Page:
• Buildings erected during Tulsa’s oil-boom era where not merely investments in commercial real estate. They were deeply personal monuments to the hard-won dreams of daring self-made men who often started with nothing and fought tooth-and-nail for every ounce of success they accumulated. While many of Tulsa’s founders were hard, shrewd, and even conniving in their pursuit of wealth, others were men of towering emotions and vulnerable souls. The Kennedy Building was the product of not just one, but two such tender-hearted titans. The Kennedy Building was constructed in two sections—the 4th Street-facing Gallais Building, constructed in 1915-16 and the Boston Avenue-facing Kennedy Building completed in 1919.
  • The building stands on the northeast corner of 4th & Boston where one of Tulsa’s early pioneers and most colorful and influential characters, Dr. Sam Kennedy, first acquired a homestead in what was, at the time, Indian Territory. On that corner of 4th & Boston, Kennedy found the three things he longed for most: adventure, success, and a place to call home. Known as a loving family man, he was very proud of the homestead where his children were born and his first wife died. But for as much as he valued the land, misadventures in his pursuit of a fortune in oil ultimately forced him to sell the southern portion that fronted 4th Street.

  • In 1914, the lot Kennedy had sold was purchased by a real estate developer named Sosthenes Gallais. The French-born Gallais came to America as a penniless orphan but became a successful oyster and ice cream wholesaler in St. Louis. Gallais brought his wife and two teenage daughters to Tulsa in pursuit of oil but found he could make more money in real estate. In the midst of the personal triumph of topping off the beautiful new 10-story building bearing his name, Gallais’youngest daughter, Esther, suddenly died of a mysterious illness. While the Gallais Building was his crowning achievement, he loved his family more. Broken hearted, Gallais gave up on both life and business. As the drama of loss was playing out in Gallais’ life, Dr. Kennedy’s grand dream of becoming an oilman was exploding. Less than a year after Esther Gallais’ death, Dr. Kennedy finally stuck oil. Years of work and dreams paid off literally overnight. The first major investment Kennedy made after striking oil was reacquiring his 4th & Boston property where Gallais had built his building. In what was the largest
  • Oklahoma real estate deal to date, Kennedy bought the building from Gallais who, in his loss and depression, turned every penny of the money over to the new United States Liberty Bond program to show his gratitude to our nation for their support of Gallais’French homeland during World War I. Gallais never recovered from the loss of Esther. One year later, just as Dr. Kennedy was opening his expansion of the Kennedy building, Gallais died of heart failure. After acquiring the Gallais building, Kennedy tripled its size on the land where his original home once stood. Upon his death in 1941, the building passed to Kennedy’s children. True to their father’s will, the Kennedy family continued operations and upkeep until 1967 when they sold it to Williams Brothers Co. in what the Tulsa Tribune termed, “a sentimental transaction.” In 1981, Williams was faced with the difficult decision to tear down the building and replace it with modern Class A office space. Because of the historical value the Kennedy represented to Tulsa’s oil industry, Williams chose to save the building with an extensive Class A modernization that created the dramatic central atrium for which the building is best known today.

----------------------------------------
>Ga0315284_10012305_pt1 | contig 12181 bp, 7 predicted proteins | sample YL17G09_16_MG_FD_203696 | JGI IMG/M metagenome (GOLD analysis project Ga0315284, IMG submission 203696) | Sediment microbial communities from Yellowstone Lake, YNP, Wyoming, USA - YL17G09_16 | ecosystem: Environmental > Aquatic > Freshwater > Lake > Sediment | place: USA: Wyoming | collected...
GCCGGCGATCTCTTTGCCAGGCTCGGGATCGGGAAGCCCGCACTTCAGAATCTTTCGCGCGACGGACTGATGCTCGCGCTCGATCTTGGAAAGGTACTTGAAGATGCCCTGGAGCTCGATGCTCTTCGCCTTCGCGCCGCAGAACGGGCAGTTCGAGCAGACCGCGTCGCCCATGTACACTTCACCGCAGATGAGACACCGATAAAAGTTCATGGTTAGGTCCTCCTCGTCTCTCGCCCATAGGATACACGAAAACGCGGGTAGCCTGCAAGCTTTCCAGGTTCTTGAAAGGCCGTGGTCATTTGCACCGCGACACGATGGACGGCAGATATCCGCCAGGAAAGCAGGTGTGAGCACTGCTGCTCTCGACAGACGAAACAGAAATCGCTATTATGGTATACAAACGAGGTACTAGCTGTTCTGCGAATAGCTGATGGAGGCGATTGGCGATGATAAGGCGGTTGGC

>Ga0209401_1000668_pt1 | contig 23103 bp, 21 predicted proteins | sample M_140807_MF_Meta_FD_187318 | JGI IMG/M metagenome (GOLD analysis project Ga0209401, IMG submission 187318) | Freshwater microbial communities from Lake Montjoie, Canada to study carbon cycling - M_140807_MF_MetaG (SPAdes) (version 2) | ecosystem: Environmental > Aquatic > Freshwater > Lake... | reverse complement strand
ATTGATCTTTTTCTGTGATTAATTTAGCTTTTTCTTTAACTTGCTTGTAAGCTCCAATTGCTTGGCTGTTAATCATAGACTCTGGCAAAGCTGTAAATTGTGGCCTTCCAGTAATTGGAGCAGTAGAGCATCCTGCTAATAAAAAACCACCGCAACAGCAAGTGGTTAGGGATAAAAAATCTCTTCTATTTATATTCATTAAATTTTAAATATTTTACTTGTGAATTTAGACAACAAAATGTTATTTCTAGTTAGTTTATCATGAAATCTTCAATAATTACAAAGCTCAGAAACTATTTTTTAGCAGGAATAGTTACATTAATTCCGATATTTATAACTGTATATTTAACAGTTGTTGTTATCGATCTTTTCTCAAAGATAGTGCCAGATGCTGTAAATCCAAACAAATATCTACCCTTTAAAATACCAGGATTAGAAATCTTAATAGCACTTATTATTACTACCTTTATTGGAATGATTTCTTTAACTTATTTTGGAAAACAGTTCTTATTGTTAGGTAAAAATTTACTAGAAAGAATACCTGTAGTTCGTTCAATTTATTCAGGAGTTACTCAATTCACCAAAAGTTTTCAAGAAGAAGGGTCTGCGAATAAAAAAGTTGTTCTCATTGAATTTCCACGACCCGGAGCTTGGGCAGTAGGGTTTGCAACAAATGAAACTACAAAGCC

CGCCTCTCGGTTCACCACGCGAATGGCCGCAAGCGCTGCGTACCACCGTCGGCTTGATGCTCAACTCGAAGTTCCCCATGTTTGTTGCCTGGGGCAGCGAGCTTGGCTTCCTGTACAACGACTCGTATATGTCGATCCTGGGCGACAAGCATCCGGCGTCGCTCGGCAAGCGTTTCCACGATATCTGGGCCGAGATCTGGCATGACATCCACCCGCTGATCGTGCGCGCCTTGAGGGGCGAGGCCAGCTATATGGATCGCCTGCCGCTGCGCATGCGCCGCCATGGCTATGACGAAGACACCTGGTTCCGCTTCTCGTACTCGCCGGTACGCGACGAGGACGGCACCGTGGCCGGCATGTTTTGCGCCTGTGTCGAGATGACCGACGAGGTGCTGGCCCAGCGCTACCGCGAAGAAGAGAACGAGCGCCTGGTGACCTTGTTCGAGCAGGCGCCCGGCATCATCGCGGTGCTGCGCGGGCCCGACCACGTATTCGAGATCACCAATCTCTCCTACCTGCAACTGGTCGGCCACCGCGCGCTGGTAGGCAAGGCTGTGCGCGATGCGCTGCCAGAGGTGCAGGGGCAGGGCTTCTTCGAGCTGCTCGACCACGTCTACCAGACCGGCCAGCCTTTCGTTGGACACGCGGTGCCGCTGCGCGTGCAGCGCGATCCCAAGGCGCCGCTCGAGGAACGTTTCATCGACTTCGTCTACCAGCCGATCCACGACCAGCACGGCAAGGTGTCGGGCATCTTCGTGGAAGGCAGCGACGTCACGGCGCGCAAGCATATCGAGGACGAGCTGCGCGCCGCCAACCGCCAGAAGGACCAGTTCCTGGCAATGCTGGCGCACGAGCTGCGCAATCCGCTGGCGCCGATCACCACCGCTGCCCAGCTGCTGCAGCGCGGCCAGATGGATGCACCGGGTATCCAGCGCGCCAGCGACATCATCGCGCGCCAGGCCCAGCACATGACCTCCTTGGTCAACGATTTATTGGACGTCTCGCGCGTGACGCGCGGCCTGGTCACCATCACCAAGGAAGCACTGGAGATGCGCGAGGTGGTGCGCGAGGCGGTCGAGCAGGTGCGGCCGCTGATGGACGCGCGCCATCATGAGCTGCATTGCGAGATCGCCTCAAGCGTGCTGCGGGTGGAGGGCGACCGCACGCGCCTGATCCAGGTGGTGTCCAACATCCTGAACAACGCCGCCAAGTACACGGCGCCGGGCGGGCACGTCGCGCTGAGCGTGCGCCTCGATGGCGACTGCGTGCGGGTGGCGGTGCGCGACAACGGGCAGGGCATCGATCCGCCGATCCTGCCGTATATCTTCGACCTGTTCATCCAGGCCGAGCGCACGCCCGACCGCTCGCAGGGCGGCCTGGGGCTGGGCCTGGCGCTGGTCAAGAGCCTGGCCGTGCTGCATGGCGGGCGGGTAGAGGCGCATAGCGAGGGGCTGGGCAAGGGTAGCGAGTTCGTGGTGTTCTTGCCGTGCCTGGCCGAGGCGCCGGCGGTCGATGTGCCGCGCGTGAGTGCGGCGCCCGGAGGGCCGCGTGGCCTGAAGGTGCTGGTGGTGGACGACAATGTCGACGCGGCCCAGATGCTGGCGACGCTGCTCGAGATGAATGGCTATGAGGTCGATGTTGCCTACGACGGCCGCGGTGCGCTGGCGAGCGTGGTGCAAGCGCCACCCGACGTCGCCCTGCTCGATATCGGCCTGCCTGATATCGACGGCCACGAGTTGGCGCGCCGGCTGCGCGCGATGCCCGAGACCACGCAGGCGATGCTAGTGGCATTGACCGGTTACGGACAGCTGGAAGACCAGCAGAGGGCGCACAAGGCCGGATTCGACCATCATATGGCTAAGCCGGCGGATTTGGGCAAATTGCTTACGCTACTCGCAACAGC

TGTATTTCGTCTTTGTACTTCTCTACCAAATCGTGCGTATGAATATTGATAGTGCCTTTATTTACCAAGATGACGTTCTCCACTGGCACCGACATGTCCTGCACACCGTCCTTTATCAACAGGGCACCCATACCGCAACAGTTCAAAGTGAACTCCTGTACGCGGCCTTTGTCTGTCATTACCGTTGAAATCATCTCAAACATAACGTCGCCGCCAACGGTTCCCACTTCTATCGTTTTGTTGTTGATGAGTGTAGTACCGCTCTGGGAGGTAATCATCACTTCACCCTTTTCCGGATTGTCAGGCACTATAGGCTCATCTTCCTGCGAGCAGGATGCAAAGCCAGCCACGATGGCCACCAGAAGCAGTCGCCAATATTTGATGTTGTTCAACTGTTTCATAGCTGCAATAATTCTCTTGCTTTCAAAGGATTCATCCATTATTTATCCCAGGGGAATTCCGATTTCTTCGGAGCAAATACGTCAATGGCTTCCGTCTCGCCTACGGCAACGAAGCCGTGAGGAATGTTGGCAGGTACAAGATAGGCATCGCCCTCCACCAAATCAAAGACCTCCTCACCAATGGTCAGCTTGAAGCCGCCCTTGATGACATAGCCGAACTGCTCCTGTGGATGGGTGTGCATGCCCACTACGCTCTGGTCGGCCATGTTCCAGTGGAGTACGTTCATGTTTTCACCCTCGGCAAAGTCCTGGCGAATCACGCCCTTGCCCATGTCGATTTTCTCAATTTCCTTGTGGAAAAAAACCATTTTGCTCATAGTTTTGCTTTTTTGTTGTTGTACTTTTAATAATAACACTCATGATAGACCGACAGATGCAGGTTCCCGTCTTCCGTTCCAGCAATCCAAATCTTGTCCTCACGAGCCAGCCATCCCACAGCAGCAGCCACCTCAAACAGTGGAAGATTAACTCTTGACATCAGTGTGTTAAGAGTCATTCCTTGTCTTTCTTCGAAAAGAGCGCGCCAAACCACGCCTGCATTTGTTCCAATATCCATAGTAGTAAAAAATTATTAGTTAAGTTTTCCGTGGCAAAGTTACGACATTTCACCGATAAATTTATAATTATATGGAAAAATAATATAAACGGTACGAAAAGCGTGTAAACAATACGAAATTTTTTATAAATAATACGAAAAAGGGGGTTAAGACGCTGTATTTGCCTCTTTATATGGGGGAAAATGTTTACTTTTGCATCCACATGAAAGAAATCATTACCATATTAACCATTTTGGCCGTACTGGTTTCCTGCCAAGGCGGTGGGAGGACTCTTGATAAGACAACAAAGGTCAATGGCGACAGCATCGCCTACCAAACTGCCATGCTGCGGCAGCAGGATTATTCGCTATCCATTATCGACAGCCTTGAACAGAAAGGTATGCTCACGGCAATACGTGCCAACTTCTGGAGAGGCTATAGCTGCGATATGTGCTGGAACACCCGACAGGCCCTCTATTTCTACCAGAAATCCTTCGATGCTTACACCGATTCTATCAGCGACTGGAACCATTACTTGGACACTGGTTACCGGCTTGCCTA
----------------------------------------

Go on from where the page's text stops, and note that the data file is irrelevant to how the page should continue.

• Celebrating 100 Years logo and 4th & Boston book 

    Celebrating 100 Years logo and 4th & Boston book



  • 1917-2017

    The Bumgarner family is honoring the century mark for the opening of the 320 South Boston Building (1917) and her stalwart sisters, the Kennedy Building (1916) and the Mid-Continent Tower (1918), all of which stand at the intersection of 4th & Boston. Very few of Tulsa’s oil capitol buildings survived the Urban Renewal era of 1965-1975. And unlike many of those that did survive, these three buildings never fell into disuse or abandonment.

    To honor that perseverance, the Bumgarners commissioned the award-winning book, 4th & Boston: Heart of the Magic Empire to tell the story of these three remarkable buildings, the men who built them, and the city that surrounds them. The project was originally intended to be produced strictly as a gift to tenants in these buildings. As the story evolved, however, it became apparent that it would be a shame to restrict distribution to such a small audience. Thus, the decision was made to expand production enough to make a limited number available to the general public.

    4th & Boston: Heart of the Magic Empire 

    Available for purchase in Suite 1130 of the 320 South Boston Building, Suite 500 of the Mid-Continent Tower, on Amazon.com, and many fine local booksellers.

    Amazon.com - 4th-Boston-Heart-Magic-Empire

    For more information, call (918) 592-1774 or email katec@bostonavenue.com